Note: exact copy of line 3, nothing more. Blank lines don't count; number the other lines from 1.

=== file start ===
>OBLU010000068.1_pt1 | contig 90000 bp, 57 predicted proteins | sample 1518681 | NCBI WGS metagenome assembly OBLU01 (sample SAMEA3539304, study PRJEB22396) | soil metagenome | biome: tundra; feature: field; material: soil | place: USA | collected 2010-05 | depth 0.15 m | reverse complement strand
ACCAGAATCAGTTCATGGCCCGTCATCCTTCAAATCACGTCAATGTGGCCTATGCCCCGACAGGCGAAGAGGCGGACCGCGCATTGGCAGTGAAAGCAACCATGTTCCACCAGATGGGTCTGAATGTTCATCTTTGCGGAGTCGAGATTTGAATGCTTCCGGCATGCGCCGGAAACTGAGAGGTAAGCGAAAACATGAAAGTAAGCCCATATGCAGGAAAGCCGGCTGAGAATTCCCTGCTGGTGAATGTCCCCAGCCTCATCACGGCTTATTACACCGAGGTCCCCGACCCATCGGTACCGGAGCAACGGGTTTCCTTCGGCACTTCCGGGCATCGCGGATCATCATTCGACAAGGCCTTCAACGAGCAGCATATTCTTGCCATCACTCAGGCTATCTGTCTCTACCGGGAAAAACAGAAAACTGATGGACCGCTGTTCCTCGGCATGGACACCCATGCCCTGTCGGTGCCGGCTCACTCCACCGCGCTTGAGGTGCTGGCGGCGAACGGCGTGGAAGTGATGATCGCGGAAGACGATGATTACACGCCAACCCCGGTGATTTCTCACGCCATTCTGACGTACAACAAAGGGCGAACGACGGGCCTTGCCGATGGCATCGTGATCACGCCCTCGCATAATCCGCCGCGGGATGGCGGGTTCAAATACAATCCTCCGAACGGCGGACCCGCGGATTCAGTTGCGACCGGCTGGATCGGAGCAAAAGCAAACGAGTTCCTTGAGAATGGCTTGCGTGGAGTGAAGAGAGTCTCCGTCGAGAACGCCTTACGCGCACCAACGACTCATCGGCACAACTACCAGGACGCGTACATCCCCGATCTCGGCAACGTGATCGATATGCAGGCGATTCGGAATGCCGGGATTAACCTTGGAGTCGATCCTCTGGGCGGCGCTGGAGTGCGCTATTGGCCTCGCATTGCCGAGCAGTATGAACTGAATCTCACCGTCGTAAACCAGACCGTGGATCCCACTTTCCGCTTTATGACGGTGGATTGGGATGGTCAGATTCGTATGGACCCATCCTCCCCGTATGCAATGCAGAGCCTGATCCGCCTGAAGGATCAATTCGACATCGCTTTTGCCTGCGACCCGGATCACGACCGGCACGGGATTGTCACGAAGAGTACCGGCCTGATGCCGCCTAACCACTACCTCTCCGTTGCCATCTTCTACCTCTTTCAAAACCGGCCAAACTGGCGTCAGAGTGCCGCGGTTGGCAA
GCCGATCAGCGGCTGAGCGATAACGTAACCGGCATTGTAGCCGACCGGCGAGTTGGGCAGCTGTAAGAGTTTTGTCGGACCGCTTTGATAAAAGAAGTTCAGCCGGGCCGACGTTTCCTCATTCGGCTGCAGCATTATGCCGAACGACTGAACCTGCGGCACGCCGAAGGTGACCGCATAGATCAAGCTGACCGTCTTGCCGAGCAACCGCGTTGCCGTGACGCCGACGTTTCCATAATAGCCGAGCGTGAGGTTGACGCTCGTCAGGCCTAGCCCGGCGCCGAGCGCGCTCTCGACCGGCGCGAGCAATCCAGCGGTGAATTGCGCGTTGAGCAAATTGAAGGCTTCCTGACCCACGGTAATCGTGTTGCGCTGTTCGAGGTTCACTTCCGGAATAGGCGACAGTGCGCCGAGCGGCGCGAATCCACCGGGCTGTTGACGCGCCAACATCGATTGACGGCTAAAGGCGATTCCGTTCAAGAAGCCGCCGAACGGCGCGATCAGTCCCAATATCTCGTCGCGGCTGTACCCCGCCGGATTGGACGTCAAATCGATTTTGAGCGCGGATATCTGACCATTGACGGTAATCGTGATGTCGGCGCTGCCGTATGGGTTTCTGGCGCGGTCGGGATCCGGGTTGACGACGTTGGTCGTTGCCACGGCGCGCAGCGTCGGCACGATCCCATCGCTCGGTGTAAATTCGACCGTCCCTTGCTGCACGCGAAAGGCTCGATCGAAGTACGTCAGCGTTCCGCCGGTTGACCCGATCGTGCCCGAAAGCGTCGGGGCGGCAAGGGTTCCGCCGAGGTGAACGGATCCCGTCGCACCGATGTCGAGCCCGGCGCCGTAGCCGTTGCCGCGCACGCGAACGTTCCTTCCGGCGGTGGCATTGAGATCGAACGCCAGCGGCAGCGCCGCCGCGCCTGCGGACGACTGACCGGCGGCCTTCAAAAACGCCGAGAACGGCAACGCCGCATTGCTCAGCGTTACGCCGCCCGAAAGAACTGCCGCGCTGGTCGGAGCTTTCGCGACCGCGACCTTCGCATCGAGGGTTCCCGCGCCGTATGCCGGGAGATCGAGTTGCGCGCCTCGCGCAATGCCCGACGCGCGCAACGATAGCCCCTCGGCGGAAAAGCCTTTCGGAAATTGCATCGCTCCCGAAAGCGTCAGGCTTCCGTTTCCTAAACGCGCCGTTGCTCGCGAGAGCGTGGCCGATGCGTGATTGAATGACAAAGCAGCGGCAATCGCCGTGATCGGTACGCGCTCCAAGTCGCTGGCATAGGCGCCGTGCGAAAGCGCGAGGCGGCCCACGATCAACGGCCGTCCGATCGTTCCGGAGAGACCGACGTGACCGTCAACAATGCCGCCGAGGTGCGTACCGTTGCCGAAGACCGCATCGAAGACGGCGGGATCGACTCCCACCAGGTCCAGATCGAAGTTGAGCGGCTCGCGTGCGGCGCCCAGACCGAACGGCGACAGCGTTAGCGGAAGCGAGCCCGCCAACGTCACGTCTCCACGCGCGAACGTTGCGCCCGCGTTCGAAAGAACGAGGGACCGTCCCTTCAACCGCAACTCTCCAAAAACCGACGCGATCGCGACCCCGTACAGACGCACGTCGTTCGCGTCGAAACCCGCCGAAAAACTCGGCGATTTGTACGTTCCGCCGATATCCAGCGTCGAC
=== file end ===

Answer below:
GCCGATCAGCGGCTGAGCGATAACGTAACCGGCATTGTAGCCGACCGGCGAGTTGGGCAGCTGTAAGAGTTTTGTCGGACCGCTTTGATAAAAGAAGTTCAGCCGGGCCGACGTTTCCTCATTCGGCTGCAGCATTATGCCGAACGACTGAACCTGCGGCACGCCGAAGGTGACCGCATAGATCAAGCTGACCGTCTTGCCGAGCAACCGCGTTGCCGTGACGCCGACGTTTCCATAATAGCCGAGCGTGAGGTTGACGCTCGTCAGGCCTAGCCCGGCGCCGAGCGCGCTCTCGACCGGCGCGAGCAATCCAGCGGTGAATTGCGCGTTGAGCAAATTGAAGGCTTCCTGACCCACGGTAATCGTGTTGCGCTGTTCGAGGTTCACTTCCGGAATAGGCGACAGTGCGCCGAGCGGCGCGAATCCACCGGGCTGTTGACGCGCCAACATCGATTGACGGCTAAAGGCGATTCCGTTCAAGAAGCCGCCGAACGGCGCGATCAGTCCCAATATCTCGTCGCGGCTGTACCCCGCCGGATTGGACGTCAAATCGATTTTGAGCGCGGATATCTGACCATTGACGGTAATCGTGATGTCGGCGCTGCCGTATGGGTTTCTGGCGCGGTCGGGATCCGGGTTGACGACGTTGGTCGTTGCCACGGCGCGCAGCGTCGGCACGATCCCATCGCTCGGTGTAAATTCGACCGTCCCTTGCTGCACGCGAAAGGCTCGATCGAAGTACGTCAGCGTTCCGCCGGTTGACCCGATCGTGCCCGAAAGCGTCGGGGCGGCAAGGGTTCCGCCGAGGTGAACGGATCCCGTCGCACCGATGTCGAGCCCGGCGCCGTAGCCGTTGCCGCGCACGCGAACGTTCCTTCCGGCGGTGGCATTGAGATCGAACGCCAGCGGCAGCGCCGCCGCGCCTGCGGACGACTGACCGGCGGCCTTCAAAAACGCCGAGAACGGCAACGCCGCATTGCTCAGCGTTACGCCGCCCGAAAGAACTGCCGCGCTGGTCGGAGCTTTCGCGACCGCGACCTTCGCATCGAGGGTTCCCGCGCCGTATGCCGGGAGATCGAGTTGCGCGCCTCGCGCAATGCCCGACGCGCGCAACGATAGCCCCTCGGCGGAAAAGCCTTTCGGAAATTGCATCGCTCCCGAAAGCGTCAGGCTTCCGTTTCCTAAACGCGCCGTTGCTCGCGAGAGCGTGGCCGATGCGTGATTGAATGACAAAGCAGCGGCAATCGCCGTGATCGGTACGCGCTCCAAGTCGCTGGCATAGGCGCCGTGCGAAAGCGCGAGGCGGCCCACGATCAACGGCCGTCCGATCGTTCCGGAGAGACCGACGTGACCGTCAACAATGCCGCCGAGGTGCGTACCGTTGCCGAAGACCGCATCGAAGACGGCGGGATCGACTCCCACCAGGTCCAGATCGAAGTTGAGCGGCTCGCGTGCGGCGCCCAGACCGAACGGCGACAGCGTTAGCGGAAGCGAGCCCGCCAACGTCACGTCTCCACGCGCGAACGTTGCGCCCGCGTTCGAAAGAACGAGGGACCGTCCCTTCAACCGCAACTCTCCAAAAACCGACGCGATCGCGACCCCGTACAGACGCACGTCGTTCGCGTCGAAACCCGCCGAAAAACTCGGCGATTTGTACGTTCCGCCGATATCCAGCGTCGAC